Comparison of dispute resolution alternatives. Nonbinding processes based upon negotiation contrasted with binding, adjudicative processes: the relative advantages and disadvantages of each. Advantages and disadvantages of transnational litigation as a means of binding, adjudicative dispute resolution. General considerations pertaining to the choice of commercial arbitration as a dispute resolution technique: its advantages and disadvantages. Overview and characteristics of commercial arbitration, including the severability of the arbitration agreement, the concept of party autonomy, the sources of law that can apply to a commercial arbitration and an overview of the commercial arbitral processes.
A. THE MAKING OF THE ARBITRATION AGREEMENT. Considerations in the drafting of the arbitration agreement. Composition of the arbitral tribunal: selection of arbitrators, qualification and number. The law to be applied by the arbitrators. Conduct of the arbitration. Arbitral rules and institutions. Ad hoc and institutional arbitration. Application of particular standards bearing on the agreement to arbitrate. The distinction between an arbitration agreement and a submission agreement. Basic elements of an arbitration agreement. Importance of choosing the place of arbitration. The law applicable to the arbitration agreement. Procedural and other matters bearing on the arbitration clause.
B. THE ENFORCEMENT OF THE ARBITRATION AGREEMENT. Statutory and treaty regimes governing the enforceability of arbitration agreements, including the Texas General Arbitration Act, the Federal Arbitration Act and the United Nations Convention on the Recognition and Enforcement of Foreign Arbitral Awards (the "New York Convention"). The national policy favoring arbitration and the liberal construction of arbitration agreements. Elements required to compel arbitration or stay a lawsuit. The summary procedure the Texas Supreme Court has specified for motions to compel arbitration. Application of the severability doctrine in determining whether to compel arbitration in cases challenging the validity of the underlying contract. Identifying and dealing with strategies most frequently employed in an attempt to circumvent the agreement to arbitrate. Application of the arbitration agreement to non-signatories.
Party autonomy: the freedom of the parties to specify the number, qualifications and method of selecting the arbitrators. Number and qualifications of arbitrators. Direct appointment of arbitrators by the parties. The "list method" of selecting arbitrators. Selection of the chair of the tribunal. International arbitral institutions and appointing authorities. Administrative appointments of arbitrators. Ethical standards applicable to arbitrators. Neutral arbitrators (impartial and independent) versus "partisan" party-appointed arbitrators. Historic distinction between U.S. ethical standards and international ethical standards. Factors for consideration in the selection of arbitrators. The interview with the prospective arbitrator. Communications with the arbitrators during the proceeding. Disclosures of interests and relationships by the arbitrators or prospective arbitrators. Removal and challenge of arbitrators.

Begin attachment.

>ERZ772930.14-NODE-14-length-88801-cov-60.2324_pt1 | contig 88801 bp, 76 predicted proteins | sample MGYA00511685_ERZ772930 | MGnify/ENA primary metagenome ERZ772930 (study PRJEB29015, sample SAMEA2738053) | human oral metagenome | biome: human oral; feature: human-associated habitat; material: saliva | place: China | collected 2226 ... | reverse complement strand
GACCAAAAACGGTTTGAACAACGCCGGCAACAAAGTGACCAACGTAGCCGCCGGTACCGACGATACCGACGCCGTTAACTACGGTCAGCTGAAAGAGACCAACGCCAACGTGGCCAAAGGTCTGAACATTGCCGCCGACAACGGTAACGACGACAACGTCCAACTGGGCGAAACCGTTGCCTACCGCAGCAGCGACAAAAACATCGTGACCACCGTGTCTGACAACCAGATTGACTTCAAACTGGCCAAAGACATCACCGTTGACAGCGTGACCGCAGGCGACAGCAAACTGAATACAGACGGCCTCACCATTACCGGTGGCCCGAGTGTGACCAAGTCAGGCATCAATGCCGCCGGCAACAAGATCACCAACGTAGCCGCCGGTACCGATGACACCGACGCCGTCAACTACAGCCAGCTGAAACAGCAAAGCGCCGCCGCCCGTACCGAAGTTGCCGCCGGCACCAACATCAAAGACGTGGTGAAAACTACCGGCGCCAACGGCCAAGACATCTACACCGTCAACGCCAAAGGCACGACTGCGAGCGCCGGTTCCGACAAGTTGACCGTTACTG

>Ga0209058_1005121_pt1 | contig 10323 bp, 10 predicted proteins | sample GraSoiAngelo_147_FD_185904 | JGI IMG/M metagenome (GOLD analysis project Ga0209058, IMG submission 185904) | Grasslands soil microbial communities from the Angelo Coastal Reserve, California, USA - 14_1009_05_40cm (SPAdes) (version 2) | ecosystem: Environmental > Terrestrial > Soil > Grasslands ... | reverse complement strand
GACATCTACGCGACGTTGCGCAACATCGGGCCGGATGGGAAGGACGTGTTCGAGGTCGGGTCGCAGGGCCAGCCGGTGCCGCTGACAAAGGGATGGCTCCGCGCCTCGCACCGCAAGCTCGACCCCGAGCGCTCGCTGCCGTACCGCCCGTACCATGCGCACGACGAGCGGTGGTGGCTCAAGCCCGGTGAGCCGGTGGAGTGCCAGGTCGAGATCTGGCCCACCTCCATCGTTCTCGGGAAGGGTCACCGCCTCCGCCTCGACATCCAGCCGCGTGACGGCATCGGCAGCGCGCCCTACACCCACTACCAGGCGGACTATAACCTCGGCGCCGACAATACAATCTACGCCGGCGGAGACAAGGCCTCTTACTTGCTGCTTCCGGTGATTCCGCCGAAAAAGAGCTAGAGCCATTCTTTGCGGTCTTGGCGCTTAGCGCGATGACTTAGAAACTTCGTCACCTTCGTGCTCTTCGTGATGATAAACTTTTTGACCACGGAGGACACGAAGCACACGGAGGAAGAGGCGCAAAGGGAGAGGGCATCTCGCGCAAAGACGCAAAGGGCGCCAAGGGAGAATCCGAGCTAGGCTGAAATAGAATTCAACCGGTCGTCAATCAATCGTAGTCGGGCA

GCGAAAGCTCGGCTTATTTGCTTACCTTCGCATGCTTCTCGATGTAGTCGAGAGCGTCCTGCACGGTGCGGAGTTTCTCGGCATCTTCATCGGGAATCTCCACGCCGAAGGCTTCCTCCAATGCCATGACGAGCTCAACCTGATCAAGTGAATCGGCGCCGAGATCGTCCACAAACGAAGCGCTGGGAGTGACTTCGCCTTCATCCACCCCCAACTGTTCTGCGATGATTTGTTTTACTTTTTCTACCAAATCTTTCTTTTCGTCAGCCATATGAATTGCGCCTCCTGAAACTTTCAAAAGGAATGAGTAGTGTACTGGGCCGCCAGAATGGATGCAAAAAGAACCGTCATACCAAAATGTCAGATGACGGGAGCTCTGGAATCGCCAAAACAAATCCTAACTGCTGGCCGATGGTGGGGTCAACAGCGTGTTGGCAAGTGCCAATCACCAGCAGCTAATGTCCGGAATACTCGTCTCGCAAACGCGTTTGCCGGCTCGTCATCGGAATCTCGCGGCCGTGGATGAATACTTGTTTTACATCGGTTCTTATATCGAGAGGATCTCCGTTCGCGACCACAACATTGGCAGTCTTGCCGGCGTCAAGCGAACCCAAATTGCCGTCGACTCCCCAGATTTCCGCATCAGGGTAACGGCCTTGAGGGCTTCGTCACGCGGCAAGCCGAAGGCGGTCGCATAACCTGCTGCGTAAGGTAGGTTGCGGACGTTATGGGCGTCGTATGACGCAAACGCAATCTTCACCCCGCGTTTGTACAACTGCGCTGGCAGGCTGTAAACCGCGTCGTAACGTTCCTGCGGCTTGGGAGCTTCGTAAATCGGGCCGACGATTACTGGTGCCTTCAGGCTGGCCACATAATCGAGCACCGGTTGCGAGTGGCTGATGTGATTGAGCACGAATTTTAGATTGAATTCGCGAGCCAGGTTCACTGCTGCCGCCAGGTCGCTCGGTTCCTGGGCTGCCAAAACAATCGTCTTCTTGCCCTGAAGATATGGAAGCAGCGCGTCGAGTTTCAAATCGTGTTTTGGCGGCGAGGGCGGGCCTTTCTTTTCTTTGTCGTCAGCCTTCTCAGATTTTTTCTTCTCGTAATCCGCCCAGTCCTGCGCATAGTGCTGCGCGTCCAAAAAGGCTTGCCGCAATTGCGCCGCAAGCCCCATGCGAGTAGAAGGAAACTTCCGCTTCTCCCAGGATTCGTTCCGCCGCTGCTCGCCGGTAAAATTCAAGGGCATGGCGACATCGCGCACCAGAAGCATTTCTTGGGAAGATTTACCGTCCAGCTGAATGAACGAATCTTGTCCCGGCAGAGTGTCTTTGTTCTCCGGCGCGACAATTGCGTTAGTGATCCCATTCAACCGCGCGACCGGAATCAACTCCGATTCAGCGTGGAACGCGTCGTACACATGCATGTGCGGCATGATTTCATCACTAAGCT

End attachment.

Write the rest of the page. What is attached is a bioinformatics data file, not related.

Commencement of the arbitration under applicable law and under institution rules. Preliminary meetings and hearings. Conduct of preliminary hearing and matters for determination at preliminary hearings. Procedural orders. Interim or partial awards. Provisional remedies, including interim relief. Assess relative advantages of interim relief from the arbitral tribunal versus relief from a court. The availability of "discovery." Production of documents. The availability, if any, of depositions. Exchange by parties of written submissions ("pleadings"). The role and function of witness statements.
Oral testimony versus written witness statements and other documents. The role of the arbitral tribunal in the evidentiary hearing: adversarial or inquisitorial. Handling documents: core collections, agreed bundles and other documentary consolidations. The no-show witness and the adverse inference rule. The use of expert witness, presented by the parties or appointed by the tribunal. The availability and function of cross-examination. Confrontation or "conferencing" of witnesses and pre-hearing meetings of experts. Post-hearing submissions, including briefs and oral argument.
A. THE MAKING OF THE ARBITRAL AWARD. General considerations bearing on the award. Deliberations of the arbitral tribunal. Remedies included in final awards. Categories of awards. Validity of awards, including the form of the award, contents of the award and time limits. Other considerations bearing on the award, including res judicata effect, separate and dissenting opinions, interest, costs. Confidentiality (or not) of awards.
B. RECOGNITION AND ENFORCEMENT OF THE AWARD. Procedures to enforce or vacate an arbitral award, including relevant time limits. The limited statutory grounds to challenge arbitral awards. The ability of the parties contractually to expand or restrict the scope of judicial review of the award. Non-statutory grounds to challenge arbitral awards, including "manifest disregard of the law." The recognition and enforcement of foreign arbitral awards under the New York Convention.
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